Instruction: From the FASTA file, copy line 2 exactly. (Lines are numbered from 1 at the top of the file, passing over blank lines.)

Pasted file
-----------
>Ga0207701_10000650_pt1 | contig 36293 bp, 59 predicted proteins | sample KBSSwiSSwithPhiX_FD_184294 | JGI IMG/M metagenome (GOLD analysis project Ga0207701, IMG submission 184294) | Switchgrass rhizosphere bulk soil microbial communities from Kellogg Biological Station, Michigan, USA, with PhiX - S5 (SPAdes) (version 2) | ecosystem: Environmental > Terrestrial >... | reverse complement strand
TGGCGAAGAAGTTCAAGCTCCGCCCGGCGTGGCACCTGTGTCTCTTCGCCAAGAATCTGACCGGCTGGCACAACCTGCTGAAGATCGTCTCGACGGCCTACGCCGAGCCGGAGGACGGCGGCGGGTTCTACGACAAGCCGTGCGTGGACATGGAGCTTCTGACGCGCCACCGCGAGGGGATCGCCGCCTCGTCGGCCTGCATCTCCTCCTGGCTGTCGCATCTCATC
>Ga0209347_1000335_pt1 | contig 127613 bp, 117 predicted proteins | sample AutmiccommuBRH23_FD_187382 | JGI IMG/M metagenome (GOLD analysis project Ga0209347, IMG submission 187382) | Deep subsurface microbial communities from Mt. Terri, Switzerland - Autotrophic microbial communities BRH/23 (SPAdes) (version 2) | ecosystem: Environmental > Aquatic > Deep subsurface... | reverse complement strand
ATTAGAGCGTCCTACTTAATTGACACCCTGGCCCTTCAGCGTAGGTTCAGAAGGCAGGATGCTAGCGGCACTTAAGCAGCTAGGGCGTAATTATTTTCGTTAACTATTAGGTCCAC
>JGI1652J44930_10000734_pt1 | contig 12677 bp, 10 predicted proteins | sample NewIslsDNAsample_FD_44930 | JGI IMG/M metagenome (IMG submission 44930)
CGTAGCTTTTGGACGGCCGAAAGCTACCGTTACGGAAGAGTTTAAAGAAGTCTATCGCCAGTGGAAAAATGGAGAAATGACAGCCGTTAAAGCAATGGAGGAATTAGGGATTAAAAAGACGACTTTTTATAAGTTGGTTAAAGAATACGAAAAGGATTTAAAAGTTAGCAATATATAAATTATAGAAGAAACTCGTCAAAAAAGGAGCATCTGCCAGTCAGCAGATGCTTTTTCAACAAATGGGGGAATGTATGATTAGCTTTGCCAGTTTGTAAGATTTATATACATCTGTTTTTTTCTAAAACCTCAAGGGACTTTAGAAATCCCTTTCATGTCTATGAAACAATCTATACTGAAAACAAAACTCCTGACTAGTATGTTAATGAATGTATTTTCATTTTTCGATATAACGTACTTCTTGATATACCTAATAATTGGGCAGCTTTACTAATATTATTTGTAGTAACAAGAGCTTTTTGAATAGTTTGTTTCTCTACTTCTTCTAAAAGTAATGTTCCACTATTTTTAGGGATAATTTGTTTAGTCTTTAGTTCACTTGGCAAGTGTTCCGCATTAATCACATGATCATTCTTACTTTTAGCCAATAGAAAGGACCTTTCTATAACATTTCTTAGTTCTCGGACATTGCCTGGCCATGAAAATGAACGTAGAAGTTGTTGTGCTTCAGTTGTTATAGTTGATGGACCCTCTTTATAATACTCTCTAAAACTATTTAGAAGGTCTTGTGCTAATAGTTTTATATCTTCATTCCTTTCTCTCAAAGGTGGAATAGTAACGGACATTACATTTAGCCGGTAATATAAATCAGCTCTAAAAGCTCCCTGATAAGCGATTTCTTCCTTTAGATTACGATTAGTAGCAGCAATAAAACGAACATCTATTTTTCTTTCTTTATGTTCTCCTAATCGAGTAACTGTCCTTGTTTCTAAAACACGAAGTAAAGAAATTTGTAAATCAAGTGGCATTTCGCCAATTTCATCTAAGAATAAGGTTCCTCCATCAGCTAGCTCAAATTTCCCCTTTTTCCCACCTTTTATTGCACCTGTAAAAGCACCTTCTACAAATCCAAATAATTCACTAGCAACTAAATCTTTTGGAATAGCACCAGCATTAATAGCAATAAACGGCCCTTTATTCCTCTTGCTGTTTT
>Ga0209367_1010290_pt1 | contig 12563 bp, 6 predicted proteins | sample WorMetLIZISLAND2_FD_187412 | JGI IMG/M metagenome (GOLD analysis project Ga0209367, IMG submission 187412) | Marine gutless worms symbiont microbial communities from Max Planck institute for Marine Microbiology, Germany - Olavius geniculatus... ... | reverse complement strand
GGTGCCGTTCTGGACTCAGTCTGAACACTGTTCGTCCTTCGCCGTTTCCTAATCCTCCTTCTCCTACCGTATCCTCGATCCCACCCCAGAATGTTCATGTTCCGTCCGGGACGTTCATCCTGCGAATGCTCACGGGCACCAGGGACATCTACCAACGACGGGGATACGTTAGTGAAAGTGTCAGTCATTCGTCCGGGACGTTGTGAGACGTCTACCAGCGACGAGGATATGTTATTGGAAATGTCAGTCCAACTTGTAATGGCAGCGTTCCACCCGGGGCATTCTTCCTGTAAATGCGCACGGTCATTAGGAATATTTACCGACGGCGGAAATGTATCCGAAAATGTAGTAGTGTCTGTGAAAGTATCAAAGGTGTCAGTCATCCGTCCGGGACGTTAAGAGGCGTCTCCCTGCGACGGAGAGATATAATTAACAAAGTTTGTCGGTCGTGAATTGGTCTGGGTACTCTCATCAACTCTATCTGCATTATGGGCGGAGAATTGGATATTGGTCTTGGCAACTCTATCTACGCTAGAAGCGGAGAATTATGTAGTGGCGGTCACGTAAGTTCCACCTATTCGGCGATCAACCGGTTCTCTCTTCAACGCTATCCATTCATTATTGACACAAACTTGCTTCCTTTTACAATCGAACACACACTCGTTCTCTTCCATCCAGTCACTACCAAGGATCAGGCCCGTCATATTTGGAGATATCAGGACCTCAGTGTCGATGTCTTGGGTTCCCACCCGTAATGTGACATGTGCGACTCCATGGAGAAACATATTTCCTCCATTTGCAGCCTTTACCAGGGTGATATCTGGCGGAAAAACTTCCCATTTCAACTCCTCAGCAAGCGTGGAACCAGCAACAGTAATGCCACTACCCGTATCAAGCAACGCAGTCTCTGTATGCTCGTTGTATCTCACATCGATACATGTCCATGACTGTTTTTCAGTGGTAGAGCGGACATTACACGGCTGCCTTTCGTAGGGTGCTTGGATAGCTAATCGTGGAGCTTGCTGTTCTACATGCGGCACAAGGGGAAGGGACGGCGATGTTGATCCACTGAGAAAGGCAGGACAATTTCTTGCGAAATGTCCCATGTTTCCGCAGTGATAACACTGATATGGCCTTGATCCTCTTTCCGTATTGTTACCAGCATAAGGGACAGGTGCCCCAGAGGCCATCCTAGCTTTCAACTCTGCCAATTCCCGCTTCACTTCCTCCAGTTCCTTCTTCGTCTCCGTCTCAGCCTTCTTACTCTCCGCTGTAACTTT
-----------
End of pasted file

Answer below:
TGGCGAAGAAGTTCAAGCTCCGCCCGGCGTGGCACCTGTGTCTCTTCGCCAAGAATCTGACCGGCTGGCACAACCTGCTGAAGATCGTCTCGACGGCCTACGCCGAGCCGGAGGACGGCGGCGGGTTCTACGACAAGCCGTGCGTGGACATGGAGCTTCTGACGCGCCACCGCGAGGGGATCGCCGCCTCGTCGGCCTGCATCTCCTCCTGGCTGTCGCATCTCATC